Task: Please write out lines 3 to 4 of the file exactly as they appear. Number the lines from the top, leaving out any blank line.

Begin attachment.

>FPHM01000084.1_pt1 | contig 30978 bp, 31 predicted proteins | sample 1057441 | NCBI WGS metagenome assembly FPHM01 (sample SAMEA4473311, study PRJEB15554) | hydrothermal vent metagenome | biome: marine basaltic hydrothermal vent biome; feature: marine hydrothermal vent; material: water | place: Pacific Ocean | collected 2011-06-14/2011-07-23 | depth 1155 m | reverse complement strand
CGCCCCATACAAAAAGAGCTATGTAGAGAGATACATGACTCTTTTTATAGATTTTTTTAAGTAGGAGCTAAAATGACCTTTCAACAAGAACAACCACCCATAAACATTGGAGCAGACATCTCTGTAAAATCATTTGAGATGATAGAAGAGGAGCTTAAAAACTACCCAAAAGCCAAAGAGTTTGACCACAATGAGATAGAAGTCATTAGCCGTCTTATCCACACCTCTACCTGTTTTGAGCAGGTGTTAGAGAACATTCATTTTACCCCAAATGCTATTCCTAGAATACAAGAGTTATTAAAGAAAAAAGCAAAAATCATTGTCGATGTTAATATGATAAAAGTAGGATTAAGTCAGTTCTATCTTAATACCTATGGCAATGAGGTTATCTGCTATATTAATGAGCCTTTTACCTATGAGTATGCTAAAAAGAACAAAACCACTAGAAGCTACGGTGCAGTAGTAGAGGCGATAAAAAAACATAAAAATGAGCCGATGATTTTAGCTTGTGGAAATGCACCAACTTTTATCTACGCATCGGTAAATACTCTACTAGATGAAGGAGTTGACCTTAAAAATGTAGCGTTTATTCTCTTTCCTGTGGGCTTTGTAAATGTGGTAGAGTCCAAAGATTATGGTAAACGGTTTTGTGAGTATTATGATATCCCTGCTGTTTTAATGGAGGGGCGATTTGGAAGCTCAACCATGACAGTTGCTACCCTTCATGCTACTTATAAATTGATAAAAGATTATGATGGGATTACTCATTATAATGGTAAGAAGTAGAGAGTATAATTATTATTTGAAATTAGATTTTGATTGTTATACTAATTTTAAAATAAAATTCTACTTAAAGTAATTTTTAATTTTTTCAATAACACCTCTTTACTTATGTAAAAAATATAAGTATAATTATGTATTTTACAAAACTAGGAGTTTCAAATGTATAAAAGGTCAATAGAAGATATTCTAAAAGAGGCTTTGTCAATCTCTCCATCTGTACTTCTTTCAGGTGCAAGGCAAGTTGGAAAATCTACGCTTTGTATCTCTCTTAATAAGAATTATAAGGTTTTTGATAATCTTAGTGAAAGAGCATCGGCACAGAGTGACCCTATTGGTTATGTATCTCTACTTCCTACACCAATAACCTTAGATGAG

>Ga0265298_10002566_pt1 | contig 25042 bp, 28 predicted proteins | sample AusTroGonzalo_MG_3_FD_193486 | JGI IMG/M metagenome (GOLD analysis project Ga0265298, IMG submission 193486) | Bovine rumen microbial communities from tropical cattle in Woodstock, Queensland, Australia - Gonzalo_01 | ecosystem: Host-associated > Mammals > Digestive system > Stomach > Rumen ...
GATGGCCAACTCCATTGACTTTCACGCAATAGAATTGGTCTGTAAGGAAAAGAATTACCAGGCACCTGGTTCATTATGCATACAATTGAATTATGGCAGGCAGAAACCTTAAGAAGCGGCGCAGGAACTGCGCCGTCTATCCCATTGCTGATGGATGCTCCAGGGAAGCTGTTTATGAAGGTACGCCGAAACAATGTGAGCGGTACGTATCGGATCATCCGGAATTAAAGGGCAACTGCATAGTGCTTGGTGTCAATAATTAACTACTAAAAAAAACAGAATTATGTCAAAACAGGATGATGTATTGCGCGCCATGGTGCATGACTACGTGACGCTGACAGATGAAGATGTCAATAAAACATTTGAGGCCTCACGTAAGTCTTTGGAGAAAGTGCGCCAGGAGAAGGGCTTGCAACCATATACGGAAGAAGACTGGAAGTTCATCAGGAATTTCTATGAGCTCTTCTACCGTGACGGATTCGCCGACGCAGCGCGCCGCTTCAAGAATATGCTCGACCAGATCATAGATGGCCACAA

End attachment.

>Ga0265298_10002566_pt1 | contig 25042 bp, 28 predicted proteins | sample AusTroGonzalo_MG_3_FD_193486 | JGI IMG/M metagenome (GOLD analysis project Ga0265298, IMG submission 193486) | Bovine rumen microbial communities from tropical cattle in Woodstock, Queensland, Australia - Gonzalo_01 | ecosystem: Host-associated > Mammals > Digestive system > Stomach > Rumen ...
GATGGCCAACTCCATTGACTTTCACGCAATAGAATTGGTCTGTAAGGAAAAGAATTACCAGGCACCTGGTTCATTATGCATACAATTGAATTATGGCAGGCAGAAACCTTAAGAAGCGGCGCAGGAACTGCGCCGTCTATCCCATTGCTGATGGATGCTCCAGGGAAGCTGTTTATGAAGGTACGCCGAAACAATGTGAGCGGTACGTATCGGATCATCCGGAATTAAAGGGCAACTGCATAGTGCTTGGTGTCAATAATTAACTACTAAAAAAAACAGAATTATGTCAAAACAGGATGATGTATTGCGCGCCATGGTGCATGACTACGTGACGCTGACAGATGAAGATGTCAATAAAACATTTGAGGCCTCACGTAAGTCTTTGGAGAAAGTGCGCCAGGAGAAGGGCTTGCAACCATATACGGAAGAAGACTGGAAGTTCATCAGGAATTTCTATGAGCTCTTCTACCGTGACGGATTCGCCGACGCAGCGCGCCGCTTCAAGAATATGCTCGACCAGATCATAGATGGCCACAA